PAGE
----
Truths contained in different religious teachings are intended to unite us, not to separate us.  Literal interpretation breeds separation.  Interpretation on a symbolic level - recognizing that all of these teachings address the identical design of our spiritual natures - brings us together.

Just as we cannot force a bud to bloom any faster, we cannot force people to mature on any timetable other than their own.  It is part of their lesson - and if you have a fundy in your life, it is part of yours, too.

Rev. Janice
 I willingly and lovingly release all beings to learn their lessons on their own timetable, rather than mine. I embody compassion and grace in every situation, extending them equally to all.  I am ruled by loving kindness and charity. 

Tuesday, January 22, 2013

Embracing the Void

“Man cannot discover new oceans unless he has the courage to lose sight of the shore.”
 -Andre Gide

Namaste, fellow pilgrims.  As January draws to a close, my life has taken quite a shift.  I am finishing one chapter of my life and beginning a new one.  As with most change, seeds were planted years ago that germinated and finally took root.  Also as with most change, parts of it have been incredibly painful.  I can relate to the words of St. Paul: "For we know that the whole of Creation is groaning together in the pains of childbirth until this hour."  Thankfully my change does not involve pregnancy (there IS a God!), but my pains have been real nonetheless.

Relationship pain is one of the most difficult to endure.  To wrestle with what really is versus what is not, what has never been and what will never be, is a formidable task.  It would be easier, I think, to just pretend that all is well.  However, it is in that dreadful void between What Was and What May Be that creation occurs.  The void created by loss in the midst of change is unknown, unpredictable, and uncomfortable.  It is a physiological sign of change, that the old is dying - and it is time to create a new you.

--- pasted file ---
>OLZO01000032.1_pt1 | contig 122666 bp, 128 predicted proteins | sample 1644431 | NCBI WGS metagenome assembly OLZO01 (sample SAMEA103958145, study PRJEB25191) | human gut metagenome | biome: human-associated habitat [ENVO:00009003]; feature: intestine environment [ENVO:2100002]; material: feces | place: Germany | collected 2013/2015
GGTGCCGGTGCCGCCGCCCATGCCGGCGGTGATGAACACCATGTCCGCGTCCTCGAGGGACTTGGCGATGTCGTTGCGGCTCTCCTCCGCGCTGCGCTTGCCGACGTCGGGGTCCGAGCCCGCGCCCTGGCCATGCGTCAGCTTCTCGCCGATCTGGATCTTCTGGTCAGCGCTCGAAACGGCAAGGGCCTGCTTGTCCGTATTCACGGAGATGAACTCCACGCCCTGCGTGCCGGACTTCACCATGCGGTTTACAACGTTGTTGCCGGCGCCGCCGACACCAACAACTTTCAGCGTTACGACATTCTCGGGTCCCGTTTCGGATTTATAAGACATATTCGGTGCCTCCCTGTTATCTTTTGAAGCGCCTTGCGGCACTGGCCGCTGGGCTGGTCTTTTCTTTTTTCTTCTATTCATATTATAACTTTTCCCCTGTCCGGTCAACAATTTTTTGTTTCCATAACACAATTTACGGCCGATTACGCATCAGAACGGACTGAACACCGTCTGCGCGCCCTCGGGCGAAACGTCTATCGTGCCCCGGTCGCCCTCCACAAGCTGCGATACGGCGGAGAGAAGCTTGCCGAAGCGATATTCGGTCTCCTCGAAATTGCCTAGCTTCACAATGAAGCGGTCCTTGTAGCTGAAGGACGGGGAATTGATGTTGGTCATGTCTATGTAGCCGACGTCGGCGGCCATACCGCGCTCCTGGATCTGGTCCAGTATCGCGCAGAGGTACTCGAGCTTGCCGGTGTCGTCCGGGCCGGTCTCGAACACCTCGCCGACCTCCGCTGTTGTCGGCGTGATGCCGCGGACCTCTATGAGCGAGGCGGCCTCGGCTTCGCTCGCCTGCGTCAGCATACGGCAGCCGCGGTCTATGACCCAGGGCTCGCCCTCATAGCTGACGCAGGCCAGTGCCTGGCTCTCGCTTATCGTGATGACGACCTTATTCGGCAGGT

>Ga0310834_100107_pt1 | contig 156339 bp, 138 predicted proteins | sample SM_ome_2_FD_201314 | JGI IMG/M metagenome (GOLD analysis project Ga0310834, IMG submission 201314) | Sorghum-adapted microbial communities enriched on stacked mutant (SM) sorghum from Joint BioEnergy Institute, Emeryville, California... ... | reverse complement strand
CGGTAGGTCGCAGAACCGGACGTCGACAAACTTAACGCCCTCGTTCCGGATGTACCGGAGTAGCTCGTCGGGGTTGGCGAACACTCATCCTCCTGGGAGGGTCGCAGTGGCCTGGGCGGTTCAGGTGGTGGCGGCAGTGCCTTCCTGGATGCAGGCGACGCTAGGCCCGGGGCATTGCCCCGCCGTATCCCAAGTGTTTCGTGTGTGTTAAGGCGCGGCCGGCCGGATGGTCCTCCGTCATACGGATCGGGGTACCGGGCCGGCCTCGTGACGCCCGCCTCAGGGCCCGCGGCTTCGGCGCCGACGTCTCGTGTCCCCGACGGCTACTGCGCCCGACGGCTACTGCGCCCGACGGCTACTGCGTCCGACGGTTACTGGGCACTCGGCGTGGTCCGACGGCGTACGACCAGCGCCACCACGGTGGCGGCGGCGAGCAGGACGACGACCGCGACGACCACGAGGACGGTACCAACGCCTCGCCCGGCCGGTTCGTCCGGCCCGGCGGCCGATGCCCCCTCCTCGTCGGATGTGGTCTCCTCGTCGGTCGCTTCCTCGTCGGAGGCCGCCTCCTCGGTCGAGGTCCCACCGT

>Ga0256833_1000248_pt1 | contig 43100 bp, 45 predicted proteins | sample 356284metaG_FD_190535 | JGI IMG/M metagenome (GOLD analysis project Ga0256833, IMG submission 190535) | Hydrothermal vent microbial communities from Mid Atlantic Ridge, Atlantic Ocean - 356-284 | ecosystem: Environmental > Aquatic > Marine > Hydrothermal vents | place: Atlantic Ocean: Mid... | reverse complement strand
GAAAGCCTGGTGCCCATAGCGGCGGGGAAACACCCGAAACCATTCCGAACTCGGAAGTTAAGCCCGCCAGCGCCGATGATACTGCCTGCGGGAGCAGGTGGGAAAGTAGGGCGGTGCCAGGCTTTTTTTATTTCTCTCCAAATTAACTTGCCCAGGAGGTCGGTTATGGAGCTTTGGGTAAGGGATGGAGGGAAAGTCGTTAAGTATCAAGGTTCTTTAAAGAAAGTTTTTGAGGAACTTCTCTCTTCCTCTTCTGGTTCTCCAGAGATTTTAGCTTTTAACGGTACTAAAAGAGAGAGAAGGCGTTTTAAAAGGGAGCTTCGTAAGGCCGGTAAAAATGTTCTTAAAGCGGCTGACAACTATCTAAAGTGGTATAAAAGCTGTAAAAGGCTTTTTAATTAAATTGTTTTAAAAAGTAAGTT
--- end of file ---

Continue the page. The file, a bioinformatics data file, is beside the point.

Forward thinkers have shown us that we must think greater than our environment.  If your current environment is one of loss and pain, it is very important to visualize a better future for yourself.  I recently attended a conference by Dr. Joe Dispenza all about Breaking the Habit of Being Yourself.  Dr. Joe spoke of a chemical/hormonal cocktail created by our bodies for every emotion.  Whenever we feel that emotion again, our body serves up that same cocktail.  Our body becomes accustomed to maintaining a balance, and when we are in the midst of change, that balance gets thrown off.  Even change for the better.  The body and ego would rather keep you under control, and will let you know very quickly via anxiety that it does not approve of your attempt at change.  DON'T GIVE UP!  Change is hard, but it is so worth it in the end.  

If you are fortunate, 365 days will pass from this day.   How can your life look different in those 365 days?  The time will pass, regardless of what you do.  Meditate, contemplate, concentrate.  The future is yours to do with what you will.  No excuses, just experiences.  LIFE HAS NO REMOTE.  YOU HAVE TO GET UP AND CHANGE IT YOURSELF.

I affirm that the entire Universe supports me and desires my growth.  I will remain open to the challenges and changes that God allows to foster that growth.  Love is all around me, and I receive it from everywhere and everyone. 

Adjusting my sails,
Rev. Jan